Twenty-five Datrontech staff will not be making the move this week to the distributor?s new Basingstoke headquarters. They have been made redundant, following a major reorganisation at the components distributor.
As part of an efficiency drive, Datrontech is moving its Aldershot and Guildford offices to Basingstoke. It is also moving Peripherique, its retail arm, into the new offices. Data Connectivity, the company?s high-end networking subsidiary, will join the Basingstoke crew within the next 12 months and Datrontech will retain its Aldershot warehouse.
Mark Mulford, Datrontech managing director, said the staff cull was a ?mature management decision ? but that doesn?t make it any easier?. Originally, Mulford had hoped to realign the jobs, but sluggish trading put paid to that notion. IDC put the company?s first quarter growth at one per cent; Context has come in slightly higher, but it has been pretty tough all around.
Mulford said the slow-down had particularly affected Datrontech?s core business supplying components to the systems building market. In particular, he noted flat trading for Intel, a major franchise.
A booming grey market is also hurting Datrontech, which claims to be the UK?s biggest supplier of Microsoft and Intel to the OEM trade.
All in all, it has been a disappointing few weeks for the Aldershot distributor. The re-organisation follows hot on the heels of a profits warning issued by Datrontech last month. But, true to form, Mulford seems convinced that the glitch is only temporary.
Datrontech is currently out of favour with City fund managers. Following the profit warning, the company is trading on a ratio of 6:8 ? lower than that of Northamber, the traditional ugly duckling of IT distribution stocks. More tellingly, its current market cap is #43 million, against #132.5 million for Ideal Hardware ? a company that is a bit smaller and a bit more profitable.
This is because Datrontech is paying the price for the vola- tility of the memory market. And institutional fund managers prefer to avoid putting their pension money into volatile markets.
However, the City?s reaction to Datrontech?s profit warning looks a little overdone. Memory is now a minority activity, besides, the company has ridden the memory roller-coaster quite effectively. Last year, Datrontech increased the value of memory sales by 40 per cent, against a backdrop of 90 per cent fall in unit prices.
Since making its debut on the stock market, Datrontech has spread its risk by acquiring a handful of high-margin, value-added businesses. These include Data Connectivity, Sum- mit Peripherals and Portable Add-Ons. The distributor can also expect good growth from its technical training business, acquired through the purchase of Xenon for #3.5 million earlier this year.
There are cross-overs, in particular between Xenon Training and Data Connectivity. And Mulford is of the opinion that there may be opportunities to market Xenon?s warranty up-lift business through its sys- tems builders.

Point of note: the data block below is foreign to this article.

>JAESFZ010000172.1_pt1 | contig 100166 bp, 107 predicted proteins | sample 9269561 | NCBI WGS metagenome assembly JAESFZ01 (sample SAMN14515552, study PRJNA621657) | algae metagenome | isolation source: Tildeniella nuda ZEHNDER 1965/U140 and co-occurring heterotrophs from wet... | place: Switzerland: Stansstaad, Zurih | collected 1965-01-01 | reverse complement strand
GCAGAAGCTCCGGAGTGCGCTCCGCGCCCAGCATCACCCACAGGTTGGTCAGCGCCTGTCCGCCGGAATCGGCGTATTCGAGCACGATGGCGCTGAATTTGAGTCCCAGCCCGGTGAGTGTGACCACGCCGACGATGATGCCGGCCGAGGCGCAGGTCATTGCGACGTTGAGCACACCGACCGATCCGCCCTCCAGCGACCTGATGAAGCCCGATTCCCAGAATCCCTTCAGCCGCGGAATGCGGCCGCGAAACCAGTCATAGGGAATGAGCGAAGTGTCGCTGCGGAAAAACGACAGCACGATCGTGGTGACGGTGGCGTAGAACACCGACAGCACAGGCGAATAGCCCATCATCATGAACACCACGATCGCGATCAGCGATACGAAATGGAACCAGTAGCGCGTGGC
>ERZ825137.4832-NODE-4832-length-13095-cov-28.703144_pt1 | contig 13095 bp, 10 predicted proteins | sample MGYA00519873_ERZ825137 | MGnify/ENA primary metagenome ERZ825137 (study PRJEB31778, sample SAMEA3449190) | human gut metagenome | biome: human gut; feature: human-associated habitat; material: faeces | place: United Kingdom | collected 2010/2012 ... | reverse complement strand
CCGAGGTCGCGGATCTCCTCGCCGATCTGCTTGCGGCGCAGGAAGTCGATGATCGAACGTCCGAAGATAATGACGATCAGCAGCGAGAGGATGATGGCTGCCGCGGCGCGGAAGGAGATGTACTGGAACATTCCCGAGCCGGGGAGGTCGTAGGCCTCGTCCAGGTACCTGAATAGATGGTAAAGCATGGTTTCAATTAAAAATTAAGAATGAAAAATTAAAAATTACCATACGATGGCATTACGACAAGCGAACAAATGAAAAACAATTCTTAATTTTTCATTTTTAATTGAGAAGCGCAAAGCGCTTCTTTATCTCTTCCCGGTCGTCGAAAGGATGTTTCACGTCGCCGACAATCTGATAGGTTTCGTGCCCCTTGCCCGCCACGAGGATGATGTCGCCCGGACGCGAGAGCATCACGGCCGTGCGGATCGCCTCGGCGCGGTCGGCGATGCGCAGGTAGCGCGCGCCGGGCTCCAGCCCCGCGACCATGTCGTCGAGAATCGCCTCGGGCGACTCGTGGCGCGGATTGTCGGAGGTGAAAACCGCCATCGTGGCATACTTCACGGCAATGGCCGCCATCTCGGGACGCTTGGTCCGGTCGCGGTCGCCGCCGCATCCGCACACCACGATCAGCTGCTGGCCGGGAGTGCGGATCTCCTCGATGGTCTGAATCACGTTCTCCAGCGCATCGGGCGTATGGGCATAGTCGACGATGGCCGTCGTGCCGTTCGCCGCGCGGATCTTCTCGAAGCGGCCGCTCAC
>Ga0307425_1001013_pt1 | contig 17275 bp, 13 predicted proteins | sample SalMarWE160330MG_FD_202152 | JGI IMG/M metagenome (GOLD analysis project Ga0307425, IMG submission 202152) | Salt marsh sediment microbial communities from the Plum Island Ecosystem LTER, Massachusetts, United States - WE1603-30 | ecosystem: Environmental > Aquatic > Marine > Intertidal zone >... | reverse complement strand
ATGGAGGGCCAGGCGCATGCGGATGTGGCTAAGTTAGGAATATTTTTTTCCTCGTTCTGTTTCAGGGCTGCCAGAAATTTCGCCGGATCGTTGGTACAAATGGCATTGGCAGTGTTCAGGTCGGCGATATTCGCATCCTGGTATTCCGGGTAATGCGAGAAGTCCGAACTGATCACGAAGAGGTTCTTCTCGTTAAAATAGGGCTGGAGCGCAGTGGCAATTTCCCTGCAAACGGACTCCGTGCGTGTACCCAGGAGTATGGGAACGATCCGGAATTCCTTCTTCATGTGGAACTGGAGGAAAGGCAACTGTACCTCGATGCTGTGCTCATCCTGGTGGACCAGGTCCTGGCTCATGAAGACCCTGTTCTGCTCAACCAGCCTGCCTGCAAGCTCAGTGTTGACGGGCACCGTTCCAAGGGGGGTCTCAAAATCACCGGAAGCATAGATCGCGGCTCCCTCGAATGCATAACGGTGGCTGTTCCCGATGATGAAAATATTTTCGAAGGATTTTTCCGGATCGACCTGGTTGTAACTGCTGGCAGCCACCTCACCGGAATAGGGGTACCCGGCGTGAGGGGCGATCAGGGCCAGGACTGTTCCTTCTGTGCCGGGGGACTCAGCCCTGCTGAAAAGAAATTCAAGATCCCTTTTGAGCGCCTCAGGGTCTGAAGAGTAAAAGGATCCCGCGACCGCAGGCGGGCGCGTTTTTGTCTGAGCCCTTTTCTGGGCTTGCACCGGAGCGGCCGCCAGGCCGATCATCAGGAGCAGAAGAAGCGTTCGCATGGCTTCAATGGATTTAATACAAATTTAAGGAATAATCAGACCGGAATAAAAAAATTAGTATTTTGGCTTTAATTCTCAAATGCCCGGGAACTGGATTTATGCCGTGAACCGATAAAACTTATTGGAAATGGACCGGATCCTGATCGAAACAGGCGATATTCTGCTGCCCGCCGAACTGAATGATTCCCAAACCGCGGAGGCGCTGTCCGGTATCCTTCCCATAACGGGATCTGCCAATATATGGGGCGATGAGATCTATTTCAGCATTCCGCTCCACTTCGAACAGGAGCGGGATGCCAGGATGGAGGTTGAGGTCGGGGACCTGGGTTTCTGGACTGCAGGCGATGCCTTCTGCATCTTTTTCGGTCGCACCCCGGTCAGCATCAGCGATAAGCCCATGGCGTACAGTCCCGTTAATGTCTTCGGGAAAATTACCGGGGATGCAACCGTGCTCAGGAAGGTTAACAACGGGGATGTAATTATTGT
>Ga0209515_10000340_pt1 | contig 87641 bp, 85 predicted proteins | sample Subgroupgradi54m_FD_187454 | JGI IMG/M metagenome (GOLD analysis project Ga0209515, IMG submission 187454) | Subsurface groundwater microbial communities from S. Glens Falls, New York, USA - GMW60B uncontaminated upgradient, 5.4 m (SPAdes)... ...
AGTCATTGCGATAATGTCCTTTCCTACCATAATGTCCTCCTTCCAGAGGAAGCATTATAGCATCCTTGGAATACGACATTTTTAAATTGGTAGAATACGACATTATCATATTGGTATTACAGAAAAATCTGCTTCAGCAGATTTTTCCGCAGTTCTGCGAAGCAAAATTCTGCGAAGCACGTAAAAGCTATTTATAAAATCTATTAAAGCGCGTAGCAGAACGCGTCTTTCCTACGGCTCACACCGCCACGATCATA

But there is less crossover with the acquisition of RD Trading, acquired for about #5 million in January. The price tag, which includes a #1.85 million earn-out, seems very expensive indeed for an IT recycling company turning over #6 million a year.
So far, 1997 has been a year of consolidation for Datrontech. In January, Steve King, Datrontech CEO, told PC Dealer that the distributor needed to reduce areas of duplication, such as logistics. Apparently, it now has seven warehouses as a result of its buying spree. This sounds like five or six too many.
The group is also building a volume-driven distribution engine, and it clearly has the capacity to run all back-office operations from Basingstoke. But Mulford said the company has no plans to change its devolved structure.
He talks in terms of brand equity within the subsidiaries; of entrepreneurial owners-turned-managers who ply their niche skills. Which is fair enough, but there seems to be little specific business reason why each subsidiary should, for instance, run its own marketing or credit control.
It may suit Datrontech to present itself as a collection of niche IT distribution companies for the time being. But in the long term, it would clearly be more advantageous, and make more business sense, for the company to present a more cohesive identity to the world.
Datrontech operates under eight different company names in the UK, and two or three more in Europe. Brand equity held by the subsidiaries is not reflected at group level, where it would do the most good.
Datrontech will want to buy more companies, and that means issuing more paper. But currently its shares are in the doldrums. This reflects Datrontech?s presentation skills more than its business fundamentals. The company?s shares look undervalued.
A strong and unified corporate identity has helped Ideal Hardware to foster its relationships with the City ? although 10 years of unblemished organic sales and profit growth has helped, too.
Datrontech should now follow suit, adopting a single brand for all its distribution activities. Out with Data Connectivity and in with Datrontech Networking. Out with Summit Peripherals and in with Datrontech Storage.
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